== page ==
Inspection fees can be high, and while they are rare, it is an aspect that should be accounted for. When purchasing under DDP terms, this risk goes away, because, even if it does happen, the costs will be billed to the seller.
- They have no additional costs to calculate for. As the name suggests, delivered duty paid indicates the buyer is paying for the cost of delivery and duties into the price of the products. Once the products have safely arrived, there are no additional costs they will be responsible for.
- Once the products are shipped, the buyer simply needs to wait for their cargo to arrive, and accept it. This can take a lot of stress away from the buyer, as they know, anything that might happen to the products in transit would be the responsibility of the seller.
- If the buyer can structure their purchase agreement in a way that reduces the risk of shipping delays and unqualified logistics companies, then DDP becomes more beneficial to the buyer.
If a seller can agree to use a specific logistics company that specializes in shipping from and delivering to the two destinations, and they define a required delivery date, then the overall advantages can outweigh the disadvantages.
DDP Disadvantages for the Buyer:
- There is a big opportunity for error because the supplier needs to be an expert on customs clearance, VAT or import taxes of the destination country. Even when the supplier feels confident their local freight forwarding company can assist, the buyer has no way to verify the local agents will be qualified to handle the delivery accordingly.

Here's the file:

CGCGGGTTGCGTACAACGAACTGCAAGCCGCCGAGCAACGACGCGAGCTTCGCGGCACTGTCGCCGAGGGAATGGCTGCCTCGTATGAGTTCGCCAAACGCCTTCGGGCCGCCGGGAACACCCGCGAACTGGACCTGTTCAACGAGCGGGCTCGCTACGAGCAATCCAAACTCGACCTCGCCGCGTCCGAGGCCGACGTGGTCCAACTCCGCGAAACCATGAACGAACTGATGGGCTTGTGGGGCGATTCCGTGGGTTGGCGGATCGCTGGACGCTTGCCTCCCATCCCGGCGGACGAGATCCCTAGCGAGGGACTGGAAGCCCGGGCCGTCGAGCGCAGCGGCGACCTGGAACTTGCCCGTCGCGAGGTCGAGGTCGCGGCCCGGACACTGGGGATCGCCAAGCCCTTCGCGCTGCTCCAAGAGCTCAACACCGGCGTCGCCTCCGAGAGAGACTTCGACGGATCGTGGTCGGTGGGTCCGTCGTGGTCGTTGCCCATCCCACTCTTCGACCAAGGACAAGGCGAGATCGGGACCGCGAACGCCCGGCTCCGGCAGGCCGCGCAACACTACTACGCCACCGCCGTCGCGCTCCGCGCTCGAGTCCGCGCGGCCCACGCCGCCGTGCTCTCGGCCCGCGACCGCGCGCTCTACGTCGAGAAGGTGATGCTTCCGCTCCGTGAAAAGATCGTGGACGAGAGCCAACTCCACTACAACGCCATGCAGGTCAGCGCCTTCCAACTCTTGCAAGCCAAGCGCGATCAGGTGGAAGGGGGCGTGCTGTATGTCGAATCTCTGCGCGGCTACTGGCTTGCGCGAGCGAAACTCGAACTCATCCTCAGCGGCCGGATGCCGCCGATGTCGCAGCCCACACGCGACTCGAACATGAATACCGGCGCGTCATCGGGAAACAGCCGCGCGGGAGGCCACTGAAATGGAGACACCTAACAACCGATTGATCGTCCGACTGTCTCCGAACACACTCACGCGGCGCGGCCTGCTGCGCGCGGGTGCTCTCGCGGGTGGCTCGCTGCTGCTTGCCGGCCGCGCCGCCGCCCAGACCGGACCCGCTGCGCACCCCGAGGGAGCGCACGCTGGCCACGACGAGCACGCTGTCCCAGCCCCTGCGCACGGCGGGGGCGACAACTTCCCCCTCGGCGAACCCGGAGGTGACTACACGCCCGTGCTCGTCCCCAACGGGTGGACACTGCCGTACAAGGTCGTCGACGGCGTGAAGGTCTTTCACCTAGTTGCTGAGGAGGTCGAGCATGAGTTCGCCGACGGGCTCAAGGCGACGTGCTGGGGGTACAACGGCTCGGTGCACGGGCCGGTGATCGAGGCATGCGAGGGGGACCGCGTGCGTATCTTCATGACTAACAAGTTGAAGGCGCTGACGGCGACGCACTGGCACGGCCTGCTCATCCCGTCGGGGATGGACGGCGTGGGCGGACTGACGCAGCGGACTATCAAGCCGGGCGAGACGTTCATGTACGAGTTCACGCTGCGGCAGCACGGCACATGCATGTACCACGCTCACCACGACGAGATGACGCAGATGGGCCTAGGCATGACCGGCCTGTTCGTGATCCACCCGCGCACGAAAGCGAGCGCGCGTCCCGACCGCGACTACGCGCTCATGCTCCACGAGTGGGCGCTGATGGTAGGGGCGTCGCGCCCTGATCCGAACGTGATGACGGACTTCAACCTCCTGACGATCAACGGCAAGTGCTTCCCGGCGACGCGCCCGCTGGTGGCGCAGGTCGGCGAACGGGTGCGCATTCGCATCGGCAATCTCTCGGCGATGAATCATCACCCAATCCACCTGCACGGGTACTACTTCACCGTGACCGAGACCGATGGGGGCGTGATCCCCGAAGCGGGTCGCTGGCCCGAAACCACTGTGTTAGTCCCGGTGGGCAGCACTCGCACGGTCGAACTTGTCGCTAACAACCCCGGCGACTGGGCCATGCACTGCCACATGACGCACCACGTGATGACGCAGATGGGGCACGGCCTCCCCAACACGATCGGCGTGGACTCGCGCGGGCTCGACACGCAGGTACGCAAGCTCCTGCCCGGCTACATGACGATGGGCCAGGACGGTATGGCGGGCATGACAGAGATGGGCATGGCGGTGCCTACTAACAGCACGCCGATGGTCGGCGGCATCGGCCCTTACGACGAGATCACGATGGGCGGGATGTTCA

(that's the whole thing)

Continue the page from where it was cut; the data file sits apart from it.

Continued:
When freight forwarders lack qualifications, mistakes can lead to disasters quickly, and the cost to resolve the errors will continue to compound. The scary thing a buyer needs to consider is how far their supplier is willing to go to rectify issues before they give up and abandon their cargo.
While this could be a massive loss for them, it will also be a massive loss for the buyer, as deposits were inevitably paid for the products, and a lot of time was spent on the production and shipping process.
- When sellers are tasked with the shipping, it is in their own financial interest to find the cheapest option available. Like most industries, you get what you pay for. If a supplier chooses the cheapest, most unreliable option, the chance of issues, including loss of cargo or damaged cargo increases exponentially.
While this will ultimately cost more for the supplier, it is oftentimes a risk they are willing to take, as the more they can save, the more they will profit.
- When sellers are in charge of shipping, they will almost always choose the slowest option, as it will be the cheapest for them. DDP Incoterms removes the opportunity for the buyer to control to delivery time, or identify opportunities to speed the delivery process up should they need to.